What should you know about Sunlight?

| By: Susie Clark | Posted in:

Exposure to sunlight has its benefits. It helps regulate our sleeping patterns and reduce childrens’ risk of developing nearsightedness. Sunlight also aids in Vitamin D production and supports physiological processes. But exposure to harmful types of sunlight can cause lasting damage to the human body – including the eyes. 

Not all of the Sun’s Rays are the Same

The earth’s sun emits different types of radiation – from visible light to radio waves. Arranged upon the electromagnetic spectrum, the most significant types of sun radiation are categorized as visible and invisible light.

Invisible Light

Like the name implies, invisible light cannot be seen by the naked eye. Ultra-violet (UV) light is the invisible high-energy radiation portion of the electromagnetic spectrum.

  • UV-C (200-280 nm) – The highest energy level and is the most dangerous. Exposure to this type of light can cause mutations in plants and animals. The ozone layer of the stratosphere absorbs UV-C, so it does not reach the earth’s surface. However, UVC could become a greater concern if the holes in the earth’s ozone layer at the North and South Poles get larger.
  • UV-B (280-315 nm) – The mid-energy UV level is the most damaging to the body and has the greatest impact to the eyes. Exposure to UVB plays a key role in the development of skin cancer and is the main cause of sunburn and skin blistering. Also, it is closely lined with photokeratisis, cataracts, pterygium, and eye cancers.
  • UV-A (315-380 nm) – The majority of humans are exposed to large amounts of UVA throughout our lifetime. Accounting for 95% of the UV radiation emitted by the sun, UVA penetrates the skin more deeply than UVB and is a contributor to the aging and wrinkling of skin (also called photoaging). It also poses a significant threat to eyes and causes cataracts and Age Related Macular Degeneration.

 

While invisible light goes unseen by the naked eye, it emits the highest and most damaging radiation levels.

 

Visible Light

The portion of the electromagnetic spectrum visible to the human eyes is visible light. While much of this half of the spectrum is harmless and necessary in order for human beings to see, High Energy Visible Light (often called HEV or “Blue Light”) poses a significant risk to eye health.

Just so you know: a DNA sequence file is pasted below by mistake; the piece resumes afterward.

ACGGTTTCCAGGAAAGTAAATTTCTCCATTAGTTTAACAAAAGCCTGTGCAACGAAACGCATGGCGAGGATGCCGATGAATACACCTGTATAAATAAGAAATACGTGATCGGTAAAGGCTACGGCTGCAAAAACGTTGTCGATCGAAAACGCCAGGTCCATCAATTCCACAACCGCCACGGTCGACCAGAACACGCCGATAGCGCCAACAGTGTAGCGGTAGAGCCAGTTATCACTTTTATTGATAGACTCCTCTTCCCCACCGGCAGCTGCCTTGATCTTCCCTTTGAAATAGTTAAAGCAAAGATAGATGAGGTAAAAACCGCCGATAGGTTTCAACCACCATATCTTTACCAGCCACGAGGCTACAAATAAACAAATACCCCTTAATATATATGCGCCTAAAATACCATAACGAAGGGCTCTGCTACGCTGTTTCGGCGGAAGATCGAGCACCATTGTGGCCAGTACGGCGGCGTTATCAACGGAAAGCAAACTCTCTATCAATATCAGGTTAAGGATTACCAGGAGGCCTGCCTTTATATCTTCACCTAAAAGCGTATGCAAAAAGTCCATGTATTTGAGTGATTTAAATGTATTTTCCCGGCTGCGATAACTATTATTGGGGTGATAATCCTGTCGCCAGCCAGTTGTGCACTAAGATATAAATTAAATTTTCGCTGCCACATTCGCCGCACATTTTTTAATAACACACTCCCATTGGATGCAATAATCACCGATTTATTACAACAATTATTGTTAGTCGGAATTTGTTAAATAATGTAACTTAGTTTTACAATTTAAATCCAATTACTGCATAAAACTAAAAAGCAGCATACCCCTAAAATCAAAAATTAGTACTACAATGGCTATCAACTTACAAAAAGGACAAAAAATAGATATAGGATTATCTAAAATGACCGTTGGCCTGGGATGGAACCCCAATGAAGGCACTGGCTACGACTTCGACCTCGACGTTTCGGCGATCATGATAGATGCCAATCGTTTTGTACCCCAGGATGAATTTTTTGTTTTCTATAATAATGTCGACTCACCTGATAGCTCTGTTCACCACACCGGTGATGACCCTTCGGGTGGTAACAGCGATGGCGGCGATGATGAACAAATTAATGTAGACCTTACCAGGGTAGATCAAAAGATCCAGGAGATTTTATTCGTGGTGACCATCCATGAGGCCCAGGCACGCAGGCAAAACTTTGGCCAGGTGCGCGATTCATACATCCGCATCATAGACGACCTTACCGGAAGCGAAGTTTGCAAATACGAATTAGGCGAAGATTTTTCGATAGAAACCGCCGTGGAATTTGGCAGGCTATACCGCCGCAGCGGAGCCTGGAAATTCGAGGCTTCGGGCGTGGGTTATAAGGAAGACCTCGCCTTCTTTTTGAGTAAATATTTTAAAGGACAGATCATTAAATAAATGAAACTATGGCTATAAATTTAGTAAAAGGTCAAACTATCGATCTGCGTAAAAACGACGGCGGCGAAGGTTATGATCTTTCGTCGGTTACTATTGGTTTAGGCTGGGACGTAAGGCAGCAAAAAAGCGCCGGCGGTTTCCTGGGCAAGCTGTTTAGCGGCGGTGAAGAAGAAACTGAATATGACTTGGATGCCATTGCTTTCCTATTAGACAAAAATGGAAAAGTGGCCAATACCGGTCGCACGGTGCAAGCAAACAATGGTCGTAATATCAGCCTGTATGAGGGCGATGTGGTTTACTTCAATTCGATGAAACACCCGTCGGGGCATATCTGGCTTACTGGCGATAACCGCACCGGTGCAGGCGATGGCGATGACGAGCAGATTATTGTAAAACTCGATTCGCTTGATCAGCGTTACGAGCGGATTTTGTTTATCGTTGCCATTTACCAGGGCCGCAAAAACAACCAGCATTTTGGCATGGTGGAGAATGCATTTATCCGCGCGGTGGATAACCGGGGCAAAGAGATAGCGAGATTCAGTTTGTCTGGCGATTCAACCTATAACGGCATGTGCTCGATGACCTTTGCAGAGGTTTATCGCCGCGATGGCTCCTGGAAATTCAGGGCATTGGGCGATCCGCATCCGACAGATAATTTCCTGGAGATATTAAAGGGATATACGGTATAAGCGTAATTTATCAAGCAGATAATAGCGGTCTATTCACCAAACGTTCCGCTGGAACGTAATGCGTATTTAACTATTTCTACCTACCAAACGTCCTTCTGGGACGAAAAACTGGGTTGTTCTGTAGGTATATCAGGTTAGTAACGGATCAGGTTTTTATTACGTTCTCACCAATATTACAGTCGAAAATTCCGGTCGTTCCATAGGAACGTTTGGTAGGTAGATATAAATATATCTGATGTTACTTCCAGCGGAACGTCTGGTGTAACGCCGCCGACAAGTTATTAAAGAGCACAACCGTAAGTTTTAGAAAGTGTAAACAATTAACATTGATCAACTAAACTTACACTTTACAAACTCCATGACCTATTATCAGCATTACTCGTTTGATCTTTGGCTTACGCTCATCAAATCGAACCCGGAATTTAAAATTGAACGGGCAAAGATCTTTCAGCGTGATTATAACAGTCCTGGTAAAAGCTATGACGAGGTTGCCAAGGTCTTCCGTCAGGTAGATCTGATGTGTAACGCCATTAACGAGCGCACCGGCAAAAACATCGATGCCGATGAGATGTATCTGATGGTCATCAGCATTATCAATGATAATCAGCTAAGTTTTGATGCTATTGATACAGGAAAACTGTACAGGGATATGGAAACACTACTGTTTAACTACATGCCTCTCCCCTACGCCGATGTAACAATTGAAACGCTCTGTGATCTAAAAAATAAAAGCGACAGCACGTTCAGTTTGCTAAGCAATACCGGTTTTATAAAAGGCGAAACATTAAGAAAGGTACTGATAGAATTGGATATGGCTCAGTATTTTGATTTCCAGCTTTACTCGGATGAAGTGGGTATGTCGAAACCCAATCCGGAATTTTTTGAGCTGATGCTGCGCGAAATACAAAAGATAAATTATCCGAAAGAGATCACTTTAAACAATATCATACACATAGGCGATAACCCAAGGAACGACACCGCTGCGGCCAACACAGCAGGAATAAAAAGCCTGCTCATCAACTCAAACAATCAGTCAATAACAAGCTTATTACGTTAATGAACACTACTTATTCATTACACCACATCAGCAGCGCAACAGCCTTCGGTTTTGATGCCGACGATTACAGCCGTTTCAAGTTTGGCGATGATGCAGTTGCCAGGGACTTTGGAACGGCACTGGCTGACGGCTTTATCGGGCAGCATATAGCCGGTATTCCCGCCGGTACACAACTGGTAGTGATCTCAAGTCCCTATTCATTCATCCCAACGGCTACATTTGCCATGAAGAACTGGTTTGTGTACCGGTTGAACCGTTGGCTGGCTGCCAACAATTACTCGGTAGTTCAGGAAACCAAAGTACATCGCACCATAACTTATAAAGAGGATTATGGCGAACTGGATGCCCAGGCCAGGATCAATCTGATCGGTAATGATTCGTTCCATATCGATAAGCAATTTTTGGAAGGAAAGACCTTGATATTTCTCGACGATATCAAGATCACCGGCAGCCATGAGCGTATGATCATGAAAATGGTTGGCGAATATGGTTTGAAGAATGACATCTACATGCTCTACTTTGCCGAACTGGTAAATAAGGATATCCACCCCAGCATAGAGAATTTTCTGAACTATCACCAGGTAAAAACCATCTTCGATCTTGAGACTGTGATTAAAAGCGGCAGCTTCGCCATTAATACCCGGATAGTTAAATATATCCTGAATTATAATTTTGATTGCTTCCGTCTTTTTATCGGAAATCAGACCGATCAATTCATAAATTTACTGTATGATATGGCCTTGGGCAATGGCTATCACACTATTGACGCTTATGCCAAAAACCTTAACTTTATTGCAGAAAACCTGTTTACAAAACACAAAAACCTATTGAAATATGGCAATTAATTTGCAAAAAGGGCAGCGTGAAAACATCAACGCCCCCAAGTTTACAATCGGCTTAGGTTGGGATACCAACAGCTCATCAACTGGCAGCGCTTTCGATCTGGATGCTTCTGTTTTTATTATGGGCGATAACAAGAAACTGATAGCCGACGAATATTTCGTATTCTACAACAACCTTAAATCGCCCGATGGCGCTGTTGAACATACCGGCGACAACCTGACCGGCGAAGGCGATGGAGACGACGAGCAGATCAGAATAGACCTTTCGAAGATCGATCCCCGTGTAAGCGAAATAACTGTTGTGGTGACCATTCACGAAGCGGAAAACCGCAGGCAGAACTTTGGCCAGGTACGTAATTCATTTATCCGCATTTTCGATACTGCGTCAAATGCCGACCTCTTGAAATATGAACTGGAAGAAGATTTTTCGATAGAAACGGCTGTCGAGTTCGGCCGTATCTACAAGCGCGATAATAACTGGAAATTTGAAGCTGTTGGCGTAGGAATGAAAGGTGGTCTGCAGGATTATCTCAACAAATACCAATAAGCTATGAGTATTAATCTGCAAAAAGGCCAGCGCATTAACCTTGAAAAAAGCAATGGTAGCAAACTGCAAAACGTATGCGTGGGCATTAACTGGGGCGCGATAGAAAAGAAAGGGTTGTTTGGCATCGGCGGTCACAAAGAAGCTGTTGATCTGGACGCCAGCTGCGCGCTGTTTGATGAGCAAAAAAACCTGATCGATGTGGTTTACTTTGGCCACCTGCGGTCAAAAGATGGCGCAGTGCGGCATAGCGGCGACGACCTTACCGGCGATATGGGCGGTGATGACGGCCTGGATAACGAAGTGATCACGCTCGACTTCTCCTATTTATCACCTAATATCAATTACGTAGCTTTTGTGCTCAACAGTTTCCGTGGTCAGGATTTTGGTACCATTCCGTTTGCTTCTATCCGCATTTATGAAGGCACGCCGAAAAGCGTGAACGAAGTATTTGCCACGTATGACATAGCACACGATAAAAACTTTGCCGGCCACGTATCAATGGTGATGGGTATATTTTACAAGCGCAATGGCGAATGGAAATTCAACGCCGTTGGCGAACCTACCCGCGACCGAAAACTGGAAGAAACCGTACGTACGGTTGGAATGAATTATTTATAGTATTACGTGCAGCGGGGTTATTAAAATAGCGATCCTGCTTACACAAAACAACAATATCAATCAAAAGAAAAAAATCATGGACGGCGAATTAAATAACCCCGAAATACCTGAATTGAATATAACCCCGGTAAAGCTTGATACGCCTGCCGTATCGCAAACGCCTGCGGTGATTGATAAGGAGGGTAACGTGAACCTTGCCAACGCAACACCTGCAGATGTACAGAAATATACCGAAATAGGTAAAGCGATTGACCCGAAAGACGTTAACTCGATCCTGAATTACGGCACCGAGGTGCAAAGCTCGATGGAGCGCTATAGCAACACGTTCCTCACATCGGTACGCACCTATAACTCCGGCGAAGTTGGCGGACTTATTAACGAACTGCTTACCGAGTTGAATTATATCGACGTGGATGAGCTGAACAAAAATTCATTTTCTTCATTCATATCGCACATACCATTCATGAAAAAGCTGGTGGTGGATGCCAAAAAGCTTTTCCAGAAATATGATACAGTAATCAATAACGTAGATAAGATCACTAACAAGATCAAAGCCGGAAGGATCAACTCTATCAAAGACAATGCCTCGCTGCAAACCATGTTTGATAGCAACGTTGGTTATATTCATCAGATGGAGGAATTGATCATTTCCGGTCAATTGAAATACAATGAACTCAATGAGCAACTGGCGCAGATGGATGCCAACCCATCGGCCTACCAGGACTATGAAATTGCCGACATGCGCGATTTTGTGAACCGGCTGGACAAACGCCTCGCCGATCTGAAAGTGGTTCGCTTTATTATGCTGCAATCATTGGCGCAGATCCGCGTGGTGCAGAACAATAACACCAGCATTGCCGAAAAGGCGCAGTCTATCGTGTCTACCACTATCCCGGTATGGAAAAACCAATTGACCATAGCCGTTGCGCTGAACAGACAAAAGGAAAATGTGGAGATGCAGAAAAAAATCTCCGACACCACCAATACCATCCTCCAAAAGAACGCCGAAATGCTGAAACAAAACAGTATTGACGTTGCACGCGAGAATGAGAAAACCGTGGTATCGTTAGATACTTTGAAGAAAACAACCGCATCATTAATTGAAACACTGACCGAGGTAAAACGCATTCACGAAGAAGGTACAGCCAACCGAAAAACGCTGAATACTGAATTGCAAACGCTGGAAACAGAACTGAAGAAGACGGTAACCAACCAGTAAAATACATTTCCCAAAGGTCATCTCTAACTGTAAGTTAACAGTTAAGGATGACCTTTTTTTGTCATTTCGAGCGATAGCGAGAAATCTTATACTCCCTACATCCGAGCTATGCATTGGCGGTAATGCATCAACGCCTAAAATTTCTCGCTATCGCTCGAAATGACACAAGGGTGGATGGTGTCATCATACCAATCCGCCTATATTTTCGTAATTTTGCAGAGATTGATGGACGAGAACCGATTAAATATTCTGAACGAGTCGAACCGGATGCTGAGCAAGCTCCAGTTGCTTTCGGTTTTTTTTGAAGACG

HEV Light

While HEV light has less energy than UV radiation, prolonged exposure to high-energy visible light may cause damage to the retina. Like UV light, exposure to blue light may also contribute to the premature aging of skin and Age Related Macular Degeneration (AMD). However, unlike UV radiation, exposing eyes to some blue light has a beneficial effect and is helpful in maintaining circadian rhythms, brain wave activity, hormone production, cell regeneration and other physiological processes.

 

Busting the Blue Light Myth

Blue Light has become an increasingly popular topic in last decade as digital devices and LED lighting become more common. But while it’s true the sources of blue light include things like laptop screens, smartphones and fluorescent lighting, the largest source of blue light of occurs outdoors and from the sun. In fact, a person has to spend 13 hours on a computer to expose the eye to the same amount blue light eyes are exposed to during 15 minutes in the sun.

Learn more about the hazards of blue light and download our CE Course

Take steps to protect eyes from light across the spectrum

Overall, the best way to protect eyes for a lifetime of healthy sight is to prescribe sunglasses that block 100% UV rays and the appropriate amount of HEV rays and clear, everyday lens solutions that block the most damaging light rays – indoors as well as outdoors.

 


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